Synovial bursa

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Synovial Bursa
Joint.svg
Typical joint
Prepatellar bursa.png
Within the knee joint: bursae visible top right, middle right and bottom right
Details
Identifiers
Latinbursa synovialis
MeSHD002061
TAA03.0.00.039
THH3.03.00.0.00039
FMA9692
Anatomical terminology

A synovial bursa (plural bursae or bursas) is a small fluid-filled sac lined by synovial membrane with an inner capillary layer of viscous synovial fluid (similar in consistency to that of a raw egg white). It provides a cushion between bones and tendons and/or muscles around a joint. This helps to reduce friction between the bones and allows free movement. Bursae are found around most major joints of the body.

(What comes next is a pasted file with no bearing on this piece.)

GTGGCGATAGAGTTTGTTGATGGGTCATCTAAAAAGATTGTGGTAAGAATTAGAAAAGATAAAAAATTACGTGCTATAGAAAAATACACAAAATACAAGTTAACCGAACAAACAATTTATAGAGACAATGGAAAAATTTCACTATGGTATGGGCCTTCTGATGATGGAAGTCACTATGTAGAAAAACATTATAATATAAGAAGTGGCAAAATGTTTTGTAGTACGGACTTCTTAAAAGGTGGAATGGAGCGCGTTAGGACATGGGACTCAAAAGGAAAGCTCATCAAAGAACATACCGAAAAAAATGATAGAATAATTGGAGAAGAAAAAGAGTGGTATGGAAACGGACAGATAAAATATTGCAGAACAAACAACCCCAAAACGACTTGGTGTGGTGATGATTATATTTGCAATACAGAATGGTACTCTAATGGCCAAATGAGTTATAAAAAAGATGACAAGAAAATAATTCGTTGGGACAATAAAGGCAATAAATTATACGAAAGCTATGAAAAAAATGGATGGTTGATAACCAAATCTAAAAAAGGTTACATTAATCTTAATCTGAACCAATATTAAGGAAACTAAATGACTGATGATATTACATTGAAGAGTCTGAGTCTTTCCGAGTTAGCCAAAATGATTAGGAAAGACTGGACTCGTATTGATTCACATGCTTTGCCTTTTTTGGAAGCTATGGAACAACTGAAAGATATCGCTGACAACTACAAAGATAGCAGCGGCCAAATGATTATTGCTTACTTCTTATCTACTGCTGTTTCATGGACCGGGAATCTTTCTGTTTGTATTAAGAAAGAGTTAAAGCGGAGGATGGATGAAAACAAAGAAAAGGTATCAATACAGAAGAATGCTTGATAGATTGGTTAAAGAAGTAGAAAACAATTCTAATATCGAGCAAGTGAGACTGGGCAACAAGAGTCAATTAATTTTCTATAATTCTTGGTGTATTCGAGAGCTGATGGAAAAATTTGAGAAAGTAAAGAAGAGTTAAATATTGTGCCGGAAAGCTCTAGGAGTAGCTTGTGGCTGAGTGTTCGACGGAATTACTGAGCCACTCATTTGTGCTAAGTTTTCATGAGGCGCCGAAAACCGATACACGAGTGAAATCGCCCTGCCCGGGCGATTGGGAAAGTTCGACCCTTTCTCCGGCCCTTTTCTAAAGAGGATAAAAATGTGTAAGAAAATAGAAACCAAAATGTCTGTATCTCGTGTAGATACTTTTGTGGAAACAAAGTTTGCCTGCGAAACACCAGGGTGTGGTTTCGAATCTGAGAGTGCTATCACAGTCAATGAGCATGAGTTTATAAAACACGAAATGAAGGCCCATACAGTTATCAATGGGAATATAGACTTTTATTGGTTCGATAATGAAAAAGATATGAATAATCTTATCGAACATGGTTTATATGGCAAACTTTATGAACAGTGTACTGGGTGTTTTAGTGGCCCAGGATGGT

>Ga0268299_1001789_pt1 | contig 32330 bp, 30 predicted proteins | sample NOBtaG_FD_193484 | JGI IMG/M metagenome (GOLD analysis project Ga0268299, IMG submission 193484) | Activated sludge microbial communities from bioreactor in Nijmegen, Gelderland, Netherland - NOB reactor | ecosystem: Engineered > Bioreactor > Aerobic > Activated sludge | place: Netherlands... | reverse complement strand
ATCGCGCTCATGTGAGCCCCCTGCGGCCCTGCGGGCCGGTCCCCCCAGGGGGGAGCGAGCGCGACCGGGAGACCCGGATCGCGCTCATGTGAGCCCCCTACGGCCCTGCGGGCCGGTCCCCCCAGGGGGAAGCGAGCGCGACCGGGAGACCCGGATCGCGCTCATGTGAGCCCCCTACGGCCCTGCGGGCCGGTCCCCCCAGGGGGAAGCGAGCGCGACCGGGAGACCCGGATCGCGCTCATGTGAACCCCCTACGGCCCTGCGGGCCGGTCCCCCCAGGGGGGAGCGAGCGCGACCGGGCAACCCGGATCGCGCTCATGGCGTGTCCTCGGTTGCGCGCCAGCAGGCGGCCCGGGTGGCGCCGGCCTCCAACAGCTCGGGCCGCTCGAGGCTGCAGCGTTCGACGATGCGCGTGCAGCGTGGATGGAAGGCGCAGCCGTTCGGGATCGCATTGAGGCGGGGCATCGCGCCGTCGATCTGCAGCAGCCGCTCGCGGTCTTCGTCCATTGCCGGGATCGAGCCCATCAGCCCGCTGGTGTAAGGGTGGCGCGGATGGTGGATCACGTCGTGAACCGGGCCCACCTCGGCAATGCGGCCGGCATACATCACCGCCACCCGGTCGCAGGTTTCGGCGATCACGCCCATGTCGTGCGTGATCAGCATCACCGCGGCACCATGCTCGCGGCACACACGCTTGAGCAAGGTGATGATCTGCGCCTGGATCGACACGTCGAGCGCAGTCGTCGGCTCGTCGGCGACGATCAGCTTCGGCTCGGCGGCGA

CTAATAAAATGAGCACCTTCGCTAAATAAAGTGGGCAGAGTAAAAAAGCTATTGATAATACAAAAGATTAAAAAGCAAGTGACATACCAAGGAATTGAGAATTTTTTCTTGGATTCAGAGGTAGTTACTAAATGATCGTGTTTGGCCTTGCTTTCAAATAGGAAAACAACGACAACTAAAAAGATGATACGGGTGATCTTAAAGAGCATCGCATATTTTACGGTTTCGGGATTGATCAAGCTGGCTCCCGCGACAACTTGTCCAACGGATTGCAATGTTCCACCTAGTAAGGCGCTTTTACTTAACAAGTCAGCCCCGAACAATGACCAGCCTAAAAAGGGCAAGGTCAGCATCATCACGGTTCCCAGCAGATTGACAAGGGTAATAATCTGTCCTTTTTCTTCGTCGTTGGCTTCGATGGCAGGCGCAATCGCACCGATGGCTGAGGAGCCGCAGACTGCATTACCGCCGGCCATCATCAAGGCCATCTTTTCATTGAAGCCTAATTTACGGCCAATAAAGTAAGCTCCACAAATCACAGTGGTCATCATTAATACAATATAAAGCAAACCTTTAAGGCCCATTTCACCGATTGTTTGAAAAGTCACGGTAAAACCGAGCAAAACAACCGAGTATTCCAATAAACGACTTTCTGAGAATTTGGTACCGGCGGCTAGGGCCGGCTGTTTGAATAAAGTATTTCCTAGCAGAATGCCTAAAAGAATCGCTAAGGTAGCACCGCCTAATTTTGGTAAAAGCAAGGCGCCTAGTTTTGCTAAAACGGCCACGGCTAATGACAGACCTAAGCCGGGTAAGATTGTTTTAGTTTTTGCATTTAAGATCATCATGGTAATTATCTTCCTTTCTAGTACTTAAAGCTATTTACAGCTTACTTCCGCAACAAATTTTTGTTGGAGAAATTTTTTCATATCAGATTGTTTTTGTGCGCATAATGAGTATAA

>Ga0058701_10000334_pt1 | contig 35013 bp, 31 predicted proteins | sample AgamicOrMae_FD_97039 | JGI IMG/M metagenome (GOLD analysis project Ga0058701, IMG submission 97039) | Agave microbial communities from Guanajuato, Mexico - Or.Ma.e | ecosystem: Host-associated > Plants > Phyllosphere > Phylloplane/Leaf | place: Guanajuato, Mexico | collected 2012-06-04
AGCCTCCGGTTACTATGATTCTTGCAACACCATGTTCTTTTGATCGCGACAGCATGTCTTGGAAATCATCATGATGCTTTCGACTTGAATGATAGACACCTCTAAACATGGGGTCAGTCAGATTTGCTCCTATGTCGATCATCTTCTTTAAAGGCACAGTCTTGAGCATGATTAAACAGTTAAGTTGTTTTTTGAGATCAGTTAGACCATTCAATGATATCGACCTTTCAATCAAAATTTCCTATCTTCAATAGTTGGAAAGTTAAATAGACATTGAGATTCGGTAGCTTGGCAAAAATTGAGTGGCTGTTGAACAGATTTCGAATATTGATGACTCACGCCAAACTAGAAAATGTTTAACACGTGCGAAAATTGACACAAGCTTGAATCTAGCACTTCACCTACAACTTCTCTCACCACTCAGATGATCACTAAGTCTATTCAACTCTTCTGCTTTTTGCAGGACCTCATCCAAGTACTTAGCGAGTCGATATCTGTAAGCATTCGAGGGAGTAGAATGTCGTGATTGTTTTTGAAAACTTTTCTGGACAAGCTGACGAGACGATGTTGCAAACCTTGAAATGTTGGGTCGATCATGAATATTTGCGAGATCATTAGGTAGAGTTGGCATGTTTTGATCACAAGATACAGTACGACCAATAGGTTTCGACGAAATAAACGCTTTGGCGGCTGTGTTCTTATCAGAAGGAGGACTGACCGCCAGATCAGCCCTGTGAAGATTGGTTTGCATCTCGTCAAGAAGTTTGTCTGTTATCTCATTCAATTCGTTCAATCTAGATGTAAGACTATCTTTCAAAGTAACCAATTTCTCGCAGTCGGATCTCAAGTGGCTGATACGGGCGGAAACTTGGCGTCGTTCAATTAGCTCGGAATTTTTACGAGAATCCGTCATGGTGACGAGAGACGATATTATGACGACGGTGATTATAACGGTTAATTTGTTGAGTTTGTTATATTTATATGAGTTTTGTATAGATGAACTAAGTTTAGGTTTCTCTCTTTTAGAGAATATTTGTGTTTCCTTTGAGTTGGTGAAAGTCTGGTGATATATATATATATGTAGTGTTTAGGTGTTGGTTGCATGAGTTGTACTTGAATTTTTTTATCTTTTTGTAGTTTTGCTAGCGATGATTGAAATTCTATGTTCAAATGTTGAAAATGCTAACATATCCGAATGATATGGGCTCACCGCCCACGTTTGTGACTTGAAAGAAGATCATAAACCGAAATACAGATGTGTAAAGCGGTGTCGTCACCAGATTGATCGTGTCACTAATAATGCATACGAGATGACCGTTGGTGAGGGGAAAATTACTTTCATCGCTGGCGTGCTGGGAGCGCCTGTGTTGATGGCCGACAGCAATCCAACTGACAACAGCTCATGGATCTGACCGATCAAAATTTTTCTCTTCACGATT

Structure[edit]

There are four types of bursa: adventitious, subcutaneous, synovial, and sub-muscular. Among these, only adventitious is non-native. When any surface of the body is subjected to repeated stress, an adventitious bursa develops under it. Examples are Students' elbow and bunion.

Clinical significance[edit]

Infection or irritation of a bursa leads to bursitis (inflammation of a bursa). The general term for disease of bursae is "bursopathy."

History[edit]

Etymology[edit]

Bursa is Medieval Latin for "purse", so named for the resemblance of an anatomical bursa to a purse. Bursae or bursas is its plural form.

See also[edit]

External links[edit]

Imaging of the Bursae via Pub Med https://www.ncbi.nlm.nih.gov/pmc/articles/PMC3177464/